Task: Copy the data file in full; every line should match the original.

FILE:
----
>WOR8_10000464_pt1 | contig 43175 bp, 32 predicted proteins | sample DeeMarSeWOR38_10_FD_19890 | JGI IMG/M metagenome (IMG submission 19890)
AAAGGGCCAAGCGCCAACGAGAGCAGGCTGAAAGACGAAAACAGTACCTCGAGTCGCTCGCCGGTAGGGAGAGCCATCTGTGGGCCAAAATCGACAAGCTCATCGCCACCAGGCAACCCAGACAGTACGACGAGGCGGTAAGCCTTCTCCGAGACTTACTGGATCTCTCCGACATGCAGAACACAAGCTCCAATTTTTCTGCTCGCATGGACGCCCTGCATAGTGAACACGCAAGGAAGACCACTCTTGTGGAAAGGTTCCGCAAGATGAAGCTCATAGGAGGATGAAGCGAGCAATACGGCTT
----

>WOR8_10000464_pt1 | contig 43175 bp, 32 predicted proteins | sample DeeMarSeWOR38_10_FD_19890 | JGI IMG/M metagenome (IMG submission 19890)
AAAGGGCCAAGCGCCAACGAGAGCAGGCTGAAAGACGAAAACAGTACCTCGAGTCGCTCGCCGGTAGGGAGAGCCATCTGTGGGCCAAAATCGACAAGCTCATCGCCACCAGGCAACCCAGACAGTACGACGAGGCGGTAAGCCTTCTCCGAGACTTACTGGATCTCTCCGACATGCAGAACACAAGCTCCAATTTTTCTGCTCGCATGGACGCCCTGCATAGTGAACACGCAAGGAAGACCACTCTTGTGGAAAGGTTCCGCAAGATGAAGCTCATAGGAGGATGAAGCGAGCAATACGGCTT